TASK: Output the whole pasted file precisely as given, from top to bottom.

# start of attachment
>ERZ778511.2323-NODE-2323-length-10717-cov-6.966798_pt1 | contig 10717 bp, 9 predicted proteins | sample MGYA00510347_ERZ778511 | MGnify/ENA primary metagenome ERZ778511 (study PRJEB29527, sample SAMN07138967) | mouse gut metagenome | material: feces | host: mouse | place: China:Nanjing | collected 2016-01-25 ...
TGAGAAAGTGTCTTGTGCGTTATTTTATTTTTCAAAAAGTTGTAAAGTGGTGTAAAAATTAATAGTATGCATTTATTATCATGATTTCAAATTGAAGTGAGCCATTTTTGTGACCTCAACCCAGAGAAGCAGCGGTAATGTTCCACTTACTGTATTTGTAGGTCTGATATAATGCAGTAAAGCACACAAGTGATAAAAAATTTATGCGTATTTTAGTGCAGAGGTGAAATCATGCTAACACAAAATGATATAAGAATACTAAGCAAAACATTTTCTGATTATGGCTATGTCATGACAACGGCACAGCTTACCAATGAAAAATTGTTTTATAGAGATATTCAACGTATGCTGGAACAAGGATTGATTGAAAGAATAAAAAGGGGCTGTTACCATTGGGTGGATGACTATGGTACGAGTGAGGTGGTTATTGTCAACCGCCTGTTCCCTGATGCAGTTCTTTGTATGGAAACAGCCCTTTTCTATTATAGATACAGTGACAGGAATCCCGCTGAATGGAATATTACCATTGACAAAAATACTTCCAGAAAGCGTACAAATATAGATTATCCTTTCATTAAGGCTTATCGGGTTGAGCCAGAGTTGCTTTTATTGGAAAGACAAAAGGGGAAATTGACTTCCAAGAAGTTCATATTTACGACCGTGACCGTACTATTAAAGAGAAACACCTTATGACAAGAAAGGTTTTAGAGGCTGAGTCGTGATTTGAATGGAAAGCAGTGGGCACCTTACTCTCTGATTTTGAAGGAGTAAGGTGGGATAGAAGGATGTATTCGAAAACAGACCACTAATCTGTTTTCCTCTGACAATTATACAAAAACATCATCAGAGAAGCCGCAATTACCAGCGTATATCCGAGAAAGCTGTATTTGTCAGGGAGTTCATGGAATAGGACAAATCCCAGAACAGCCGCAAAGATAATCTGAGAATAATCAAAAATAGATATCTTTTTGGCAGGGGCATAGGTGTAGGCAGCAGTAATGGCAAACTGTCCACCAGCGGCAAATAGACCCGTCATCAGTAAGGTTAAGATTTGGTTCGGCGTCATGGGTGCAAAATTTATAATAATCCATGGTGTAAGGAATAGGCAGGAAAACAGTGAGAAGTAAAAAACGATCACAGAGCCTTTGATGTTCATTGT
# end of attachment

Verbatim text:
>ERZ778511.2323-NODE-2323-length-10717-cov-6.966798_pt1 | contig 10717 bp, 9 predicted proteins | sample MGYA00510347_ERZ778511 | MGnify/ENA primary metagenome ERZ778511 (study PRJEB29527, sample SAMN07138967) | mouse gut metagenome | material: feces | host: mouse | place: China:Nanjing | collected 2016-01-25 ...
TGAGAAAGTGTCTTGTGCGTTATTTTATTTTTCAAAAAGTTGTAAAGTGGTGTAAAAATTAATAGTATGCATTTATTATCATGATTTCAAATTGAAGTGAGCCATTTTTGTGACCTCAACCCAGAGAAGCAGCGGTAATGTTCCACTTACTGTATTTGTAGGTCTGATATAATGCAGTAAAGCACACAAGTGATAAAAAATTTATGCGTATTTTAGTGCAGAGGTGAAATCATGCTAACACAAAATGATATAAGAATACTAAGCAAAACATTTTCTGATTATGGCTATGTCATGACAACGGCACAGCTTACCAATGAAAAATTGTTTTATAGAGATATTCAACGTATGCTGGAACAAGGATTGATTGAAAGAATAAAAAGGGGCTGTTACCATTGGGTGGATGACTATGGTACGAGTGAGGTGGTTATTGTCAACCGCCTGTTCCCTGATGCAGTTCTTTGTATGGAAACAGCCCTTTTCTATTATAGATACAGTGACAGGAATCCCGCTGAATGGAATATTACCATTGACAAAAATACTTCCAGAAAGCGTACAAATATAGATTATCCTTTCATTAAGGCTTATCGGGTTGAGCCAGAGTTGCTTTTATTGGAAAGACAAAAGGGGAAATTGACTTCCAAGAAGTTCATATTTACGACCGTGACCGTACTATTAAAGAGAAACACCTTATGACAAGAAAGGTTTTAGAGGCTGAGTCGTGATTTGAATGGAAAGCAGTGGGCACCTTACTCTCTGATTTTGAAGGAGTAAGGTGGGATAGAAGGATGTATTCGAAAACAGACCACTAATCTGTTTTCCTCTGACAATTATACAAAAACATCATCAGAGAAGCCGCAATTACCAGCGTATATCCGAGAAAGCTGTATTTGTCAGGGAGTTCATGGAATAGGACAAATCCCAGAACAGCCGCAAAGATAATCTGAGAATAATCAAAAATAGATATCTTTTTGGCAGGGGCATAGGTGTAGGCAGCAGTAATGGCAAACTGTCCACCAGCGGCAAATAGACCCGTCATCAGTAAGGTTAAGATTTGGTTCGGCGTCATGGGTGCAAAATTTATAATAATCCATGGTGTAAGGAATAGGCAGGAAAACAGTGAGAAGTAAAAAACGATCACAGAGCCTTTGATGTTCATTGT